Nuclear daydreams and the Pentagon

Bunker-busters: Looking for a rationale now that rogue states present such a satisfying target.

March 28, 2002

IS A LITTLE nuclear bomb more dangerous than a big one?

Sure, the big ones can do a lot of damage, but they have a way of not being used. We've never had to flatten Moscow. It was unthinkable - and unnecessary.

But what if we changed our thinking, and started making little ones - with low fallout, precision guidance and a doctrine that, for instance, calls a bioweapons bunker in Iraq a legitimate nuclear target? Under the right circumstances, wouldn't we be tempted to give one of them a try?

That is precisely what is worrying a lot of people. The Pentagon commissioned something called a Nuclear Posture Review, which is classified but has been leaked, and it amounts to a thorough rethinking of the ways the United States could use its nuclear bombs.

It points out that Russia is no longer an adversary, and that there are bad actors out there among lesser nations who know we'll never drop a big one on them, but who just might be deterred by a dose of nuclear-lite jitters - or who, if it came to it, could be neutralized by a few well-placed missiles.

Fine. If you think of a nuclear bomb as a weapon to use and not some totem of horror, and if you think of a nuclear explosion as just a bigger version of a conventional one, then why should we tie one hand behind our back? Since our great big nuclear weapons aren't of so much use these days, surely it's only prudent to give ourselves some small ones in their place.

Inside the Pentagon, that makes sense.

Out here, it's a different story.

There's only one reason to have small usable nukes, and that is if they can do something that would otherwise be impossible.

The Nuclear Posture Review points with alarm to hardened underground bunkers in such places as Libya, North Korea, Iraq and Iran, where potent biological or chemical weapons that could be directed against us might be brewing.

But the United States can already do tremendous damage with conventional weapons. It can probably destroy any bunker in those countries, and it can certainly cut off access to bunkers and render them ineffective. America can pre-empt evildoers as effectively with the arms we now have as we could with nuclear ones, and if we should again suffer catastrophic terrorist acts, the means of terrible retaliation and retribution are at hand.

Now, consider the possibility of bad intelligence. Certainly, even if we could have, we probably wouldn't have dropped a nuke earlier this year on those Afghans who turned out to be on our side, or on the pharmaceutical factory in Sudan that was thought back in 1998 to be producing chemical weapons, or on the Chinese embassy in Belgrade. But how would we be sure of our targets? And what would we say, after a mistake?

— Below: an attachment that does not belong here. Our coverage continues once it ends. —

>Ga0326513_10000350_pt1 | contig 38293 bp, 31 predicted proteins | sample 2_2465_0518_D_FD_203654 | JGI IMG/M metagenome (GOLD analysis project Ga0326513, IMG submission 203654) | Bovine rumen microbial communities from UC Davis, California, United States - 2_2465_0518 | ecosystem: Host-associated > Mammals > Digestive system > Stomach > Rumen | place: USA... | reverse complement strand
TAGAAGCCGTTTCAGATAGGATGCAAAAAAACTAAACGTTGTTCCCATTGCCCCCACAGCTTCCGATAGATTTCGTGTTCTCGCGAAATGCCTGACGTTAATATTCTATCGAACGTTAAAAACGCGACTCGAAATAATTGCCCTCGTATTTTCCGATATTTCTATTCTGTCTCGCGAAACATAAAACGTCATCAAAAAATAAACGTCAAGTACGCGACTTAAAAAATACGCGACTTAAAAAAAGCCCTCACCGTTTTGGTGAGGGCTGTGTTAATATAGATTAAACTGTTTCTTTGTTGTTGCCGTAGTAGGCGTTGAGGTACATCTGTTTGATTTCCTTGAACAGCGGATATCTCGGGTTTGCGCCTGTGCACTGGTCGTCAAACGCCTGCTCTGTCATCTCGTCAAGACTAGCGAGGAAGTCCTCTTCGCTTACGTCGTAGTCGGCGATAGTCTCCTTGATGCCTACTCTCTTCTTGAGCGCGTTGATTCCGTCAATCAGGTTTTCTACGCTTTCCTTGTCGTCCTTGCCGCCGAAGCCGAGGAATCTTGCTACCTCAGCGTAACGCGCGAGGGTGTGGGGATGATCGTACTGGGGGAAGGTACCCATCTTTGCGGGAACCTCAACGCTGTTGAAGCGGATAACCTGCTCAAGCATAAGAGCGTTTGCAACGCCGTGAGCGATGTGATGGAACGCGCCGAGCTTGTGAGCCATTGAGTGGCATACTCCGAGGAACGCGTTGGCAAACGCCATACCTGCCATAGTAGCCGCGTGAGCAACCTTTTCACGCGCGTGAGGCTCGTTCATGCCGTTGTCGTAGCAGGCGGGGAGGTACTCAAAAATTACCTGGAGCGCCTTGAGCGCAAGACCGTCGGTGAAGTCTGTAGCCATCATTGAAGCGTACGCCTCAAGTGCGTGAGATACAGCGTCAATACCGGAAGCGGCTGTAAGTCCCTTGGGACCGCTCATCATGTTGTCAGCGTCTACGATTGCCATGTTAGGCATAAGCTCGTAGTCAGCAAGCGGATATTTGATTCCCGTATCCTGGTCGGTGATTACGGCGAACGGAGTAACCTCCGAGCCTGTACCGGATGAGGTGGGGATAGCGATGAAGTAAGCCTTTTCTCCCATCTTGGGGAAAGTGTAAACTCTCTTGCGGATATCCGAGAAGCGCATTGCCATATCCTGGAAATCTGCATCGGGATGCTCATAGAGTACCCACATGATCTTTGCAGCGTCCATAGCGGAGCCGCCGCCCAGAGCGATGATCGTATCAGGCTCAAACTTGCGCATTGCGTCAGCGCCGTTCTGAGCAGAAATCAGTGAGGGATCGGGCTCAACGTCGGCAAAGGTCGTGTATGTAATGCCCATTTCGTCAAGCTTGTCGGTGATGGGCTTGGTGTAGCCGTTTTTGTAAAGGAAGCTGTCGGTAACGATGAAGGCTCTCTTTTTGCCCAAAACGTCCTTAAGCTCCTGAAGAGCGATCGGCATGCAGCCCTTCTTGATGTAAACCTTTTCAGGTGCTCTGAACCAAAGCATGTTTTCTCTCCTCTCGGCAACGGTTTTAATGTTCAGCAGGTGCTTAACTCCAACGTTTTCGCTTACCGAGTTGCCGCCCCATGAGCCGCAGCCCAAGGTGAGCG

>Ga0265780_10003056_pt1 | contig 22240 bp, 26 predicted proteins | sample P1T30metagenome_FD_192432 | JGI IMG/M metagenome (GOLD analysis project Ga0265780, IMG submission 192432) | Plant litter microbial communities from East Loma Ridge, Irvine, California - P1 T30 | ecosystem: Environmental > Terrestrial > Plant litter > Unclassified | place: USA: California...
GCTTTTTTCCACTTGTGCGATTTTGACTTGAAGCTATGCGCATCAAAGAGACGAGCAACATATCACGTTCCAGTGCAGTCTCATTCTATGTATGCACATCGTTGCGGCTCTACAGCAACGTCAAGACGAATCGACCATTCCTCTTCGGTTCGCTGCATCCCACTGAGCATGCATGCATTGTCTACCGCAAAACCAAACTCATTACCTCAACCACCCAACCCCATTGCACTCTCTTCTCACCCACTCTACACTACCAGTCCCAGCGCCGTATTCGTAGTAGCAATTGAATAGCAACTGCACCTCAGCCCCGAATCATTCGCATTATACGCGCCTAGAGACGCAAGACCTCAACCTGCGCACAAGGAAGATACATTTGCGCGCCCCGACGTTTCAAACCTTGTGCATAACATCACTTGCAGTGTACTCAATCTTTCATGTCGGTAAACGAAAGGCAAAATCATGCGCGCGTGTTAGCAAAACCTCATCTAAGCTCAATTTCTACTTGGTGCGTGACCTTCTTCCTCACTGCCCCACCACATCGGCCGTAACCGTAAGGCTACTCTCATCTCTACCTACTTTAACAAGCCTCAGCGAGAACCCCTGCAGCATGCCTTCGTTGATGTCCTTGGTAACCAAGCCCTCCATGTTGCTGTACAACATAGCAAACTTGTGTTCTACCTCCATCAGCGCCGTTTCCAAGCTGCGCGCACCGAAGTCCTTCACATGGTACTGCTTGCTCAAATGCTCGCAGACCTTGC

This is getting at the real problem. A nuclear weapon is one thing in the military mind, but something else entirely in the minds of everyone else, both here and abroad. Nuclear weapons are, in some emotional way, out of bounds. A military objective could be achieved with a mini-nuke, and maybe even with limited civilian casualties, but the political fallout would be immense and poisonous.

No American president would use a nuclear bomb in a first strike, unless the continuing existence of the United States was at stake. In the real world, that's the way it is.

And that's good to know. But the Pentagon has done the country a disservice in compiling such a provocative document, one that was sure to be leaked. It makes the administration look dangerously irresponsible, and it could perversely lead other countries into their own nuclear buildups.

The thinking behind it harkens back to the Reagan years, even while it stoutly maintains that the Cold War is done with. (We're still going to have 2,000 warheads pointed at Russia, by the way)

In the early 1980s, Pentagon thinkers suggested that the United States could "win" a nuclear war. Hardly anyone bought it, but now the new review talks about using nuclear weapons to "provide greater flexibility in the design and conduct of military campaigns to defeat opponents decisively."

That sounds reasonable, until you reflect that Russians, Chinese and others will interpret this as an American determination, yet again, to win a nuclear war.

Well, it's better than losing a nuclear war. But there really is another way, which is to cut out the robust fantasies of weapons intellectuals and acknowledge that we don't really have to find a new use for a lot of nuclear weapons. If we don't need all of them, there's a simple solution: Get rid of them.

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